In the settlement, the arriving refugees receive medical assistance

In the settlement, the arriving refugees receive medical assistance

"This has been unrelenting since July," said Nasir Abel Fernandes, the UNHCR's senior emergency coordinator in northern Uganda.

"The international community has to pay attention, and pressure the South Sudanese leaders to stop this, as it's a massacre of civilians from both sides."

He says supplying water to the refugees is a problem, as it has to be trucked in.

As many as half the refugees are children, and schools are already running - exams were being marked and a presentation prepared for our visit.

Girls sang and danced in a circle then Patricia Mercy, 16, stepped forward with confidence to deliver her poem.

"War, war, war," she began, "who are you and where do you come from?"

The confidence and resilience of her performance hiding deep trauma.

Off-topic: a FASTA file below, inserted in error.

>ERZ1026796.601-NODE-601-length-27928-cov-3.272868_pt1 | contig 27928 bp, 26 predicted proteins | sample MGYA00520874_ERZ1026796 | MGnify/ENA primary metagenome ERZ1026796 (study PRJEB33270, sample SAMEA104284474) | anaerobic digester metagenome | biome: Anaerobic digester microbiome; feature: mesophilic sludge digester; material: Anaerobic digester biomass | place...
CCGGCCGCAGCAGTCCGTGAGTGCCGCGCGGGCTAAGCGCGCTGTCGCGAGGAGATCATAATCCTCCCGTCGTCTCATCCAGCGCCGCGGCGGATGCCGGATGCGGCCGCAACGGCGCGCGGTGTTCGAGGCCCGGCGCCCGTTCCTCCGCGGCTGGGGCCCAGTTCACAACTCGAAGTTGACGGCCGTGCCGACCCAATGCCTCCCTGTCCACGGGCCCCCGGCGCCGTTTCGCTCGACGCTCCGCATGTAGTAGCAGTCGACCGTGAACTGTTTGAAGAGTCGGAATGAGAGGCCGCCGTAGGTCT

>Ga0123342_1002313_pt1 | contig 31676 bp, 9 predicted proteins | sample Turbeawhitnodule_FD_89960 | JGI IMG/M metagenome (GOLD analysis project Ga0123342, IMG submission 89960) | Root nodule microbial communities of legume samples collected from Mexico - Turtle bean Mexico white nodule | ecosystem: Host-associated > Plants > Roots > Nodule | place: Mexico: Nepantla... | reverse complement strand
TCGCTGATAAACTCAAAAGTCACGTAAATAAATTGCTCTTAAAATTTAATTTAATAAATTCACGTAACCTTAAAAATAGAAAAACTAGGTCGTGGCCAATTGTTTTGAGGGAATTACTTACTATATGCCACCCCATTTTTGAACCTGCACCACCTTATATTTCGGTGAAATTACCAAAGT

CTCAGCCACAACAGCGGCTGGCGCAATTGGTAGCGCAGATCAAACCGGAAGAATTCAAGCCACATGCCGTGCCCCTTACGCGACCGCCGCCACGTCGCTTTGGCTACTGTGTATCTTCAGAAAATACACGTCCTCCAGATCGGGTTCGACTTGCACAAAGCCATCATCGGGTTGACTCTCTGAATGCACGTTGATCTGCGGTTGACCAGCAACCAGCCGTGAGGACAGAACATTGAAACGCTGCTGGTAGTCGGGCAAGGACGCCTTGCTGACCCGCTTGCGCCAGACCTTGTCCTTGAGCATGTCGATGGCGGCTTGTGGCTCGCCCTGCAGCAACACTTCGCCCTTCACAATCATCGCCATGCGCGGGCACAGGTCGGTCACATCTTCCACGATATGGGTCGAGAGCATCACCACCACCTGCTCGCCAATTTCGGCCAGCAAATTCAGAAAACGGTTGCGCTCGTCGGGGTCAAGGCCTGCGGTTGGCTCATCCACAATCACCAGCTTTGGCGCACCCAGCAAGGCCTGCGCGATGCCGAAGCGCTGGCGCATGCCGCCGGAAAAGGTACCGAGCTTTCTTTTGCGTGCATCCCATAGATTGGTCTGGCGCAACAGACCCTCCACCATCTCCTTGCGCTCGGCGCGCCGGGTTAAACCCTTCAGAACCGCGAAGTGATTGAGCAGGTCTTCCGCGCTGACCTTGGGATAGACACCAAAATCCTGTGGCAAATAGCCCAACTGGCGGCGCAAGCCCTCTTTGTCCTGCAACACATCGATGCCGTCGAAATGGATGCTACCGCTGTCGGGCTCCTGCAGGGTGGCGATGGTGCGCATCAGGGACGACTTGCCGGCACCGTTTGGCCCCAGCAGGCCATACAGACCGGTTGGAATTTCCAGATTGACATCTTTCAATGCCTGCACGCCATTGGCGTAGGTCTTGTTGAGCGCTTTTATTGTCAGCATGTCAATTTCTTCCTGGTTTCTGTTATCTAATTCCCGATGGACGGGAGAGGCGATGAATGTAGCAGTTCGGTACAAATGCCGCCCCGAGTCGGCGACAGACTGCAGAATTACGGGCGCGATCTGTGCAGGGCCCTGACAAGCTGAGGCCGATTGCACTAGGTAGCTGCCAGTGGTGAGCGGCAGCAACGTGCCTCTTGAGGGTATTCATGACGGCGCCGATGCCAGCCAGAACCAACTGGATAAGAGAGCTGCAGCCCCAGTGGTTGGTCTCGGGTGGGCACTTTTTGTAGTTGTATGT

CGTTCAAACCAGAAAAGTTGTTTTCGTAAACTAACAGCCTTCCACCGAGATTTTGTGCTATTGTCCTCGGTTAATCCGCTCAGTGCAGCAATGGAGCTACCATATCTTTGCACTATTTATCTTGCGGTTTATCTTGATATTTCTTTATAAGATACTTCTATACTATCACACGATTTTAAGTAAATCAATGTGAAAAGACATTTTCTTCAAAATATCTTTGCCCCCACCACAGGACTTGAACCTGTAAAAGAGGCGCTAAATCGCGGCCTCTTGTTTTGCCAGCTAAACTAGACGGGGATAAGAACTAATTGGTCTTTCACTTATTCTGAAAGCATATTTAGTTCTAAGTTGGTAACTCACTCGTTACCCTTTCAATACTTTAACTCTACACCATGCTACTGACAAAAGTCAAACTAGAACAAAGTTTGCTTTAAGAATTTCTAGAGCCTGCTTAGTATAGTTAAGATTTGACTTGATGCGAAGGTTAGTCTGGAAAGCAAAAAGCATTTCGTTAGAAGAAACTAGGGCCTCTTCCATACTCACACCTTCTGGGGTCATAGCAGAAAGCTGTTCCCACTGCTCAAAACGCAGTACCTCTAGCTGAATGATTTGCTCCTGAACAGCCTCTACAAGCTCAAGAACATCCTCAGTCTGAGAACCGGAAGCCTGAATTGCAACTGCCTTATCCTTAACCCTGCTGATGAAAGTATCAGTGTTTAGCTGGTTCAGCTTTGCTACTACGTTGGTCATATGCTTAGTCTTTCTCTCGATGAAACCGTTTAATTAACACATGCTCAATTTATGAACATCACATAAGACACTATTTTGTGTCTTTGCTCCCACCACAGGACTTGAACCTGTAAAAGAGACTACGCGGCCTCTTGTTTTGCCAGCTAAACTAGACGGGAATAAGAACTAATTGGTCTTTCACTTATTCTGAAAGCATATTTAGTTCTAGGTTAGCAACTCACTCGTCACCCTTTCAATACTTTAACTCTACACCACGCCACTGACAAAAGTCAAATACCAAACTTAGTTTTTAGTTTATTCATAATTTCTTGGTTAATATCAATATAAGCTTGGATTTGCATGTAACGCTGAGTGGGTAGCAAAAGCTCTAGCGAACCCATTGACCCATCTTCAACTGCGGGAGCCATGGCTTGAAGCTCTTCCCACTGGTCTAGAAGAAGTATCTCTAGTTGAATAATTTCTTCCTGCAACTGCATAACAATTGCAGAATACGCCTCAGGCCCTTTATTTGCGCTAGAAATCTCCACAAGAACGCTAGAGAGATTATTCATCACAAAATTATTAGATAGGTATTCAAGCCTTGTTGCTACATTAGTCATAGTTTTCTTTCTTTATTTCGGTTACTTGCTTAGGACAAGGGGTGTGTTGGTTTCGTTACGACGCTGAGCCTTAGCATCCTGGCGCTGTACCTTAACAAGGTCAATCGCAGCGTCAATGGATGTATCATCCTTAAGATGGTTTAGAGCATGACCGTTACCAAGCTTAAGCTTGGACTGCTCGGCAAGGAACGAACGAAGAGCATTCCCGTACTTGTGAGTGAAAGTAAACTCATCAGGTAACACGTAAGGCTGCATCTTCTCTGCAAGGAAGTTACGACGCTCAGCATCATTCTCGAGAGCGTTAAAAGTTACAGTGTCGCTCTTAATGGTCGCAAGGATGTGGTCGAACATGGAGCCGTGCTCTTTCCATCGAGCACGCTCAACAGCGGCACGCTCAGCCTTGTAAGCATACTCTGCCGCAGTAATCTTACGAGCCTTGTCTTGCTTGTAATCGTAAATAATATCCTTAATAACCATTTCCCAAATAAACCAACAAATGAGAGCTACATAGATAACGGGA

"You have killed my mother and father, even my brothers and sisters, leaving me to be called an orphan."

There are so many terrible stories here of what South Sudan is doing to its own people.

Experts call for isolation of anti-peace elements

An article from the Sudan Tribune (www.sudantribune.com)

September 22, 2016 (JUBA) - Different experts testifying on Tuesday before high ranking legislators in the United States Senate on Foreign Relations have unanimously recommended and approved isolation of “anti-peace elements” in South Sudan conflict.

Former South Sudanese minister and academic Luka Biong Deng (Photo Courtesy of the Enough Project)

Former South Sudanese minister and academic Luka Biong Deng (Photo Courtesy of the Enough Project)

Luka Biong Deng, Global Fellow for Peace Research Institute in Oslo who presented his testimonies to the U.S. Foreign Relations Committee as a witness, said there are elements both in government of President Salva Kiir and opposition faction of former First Vice President, Riek Machar, that are against peace and are the ones igniting violence and influencing public opinion against the friends of South Sudan such as the region, AU, UN and Troika countries.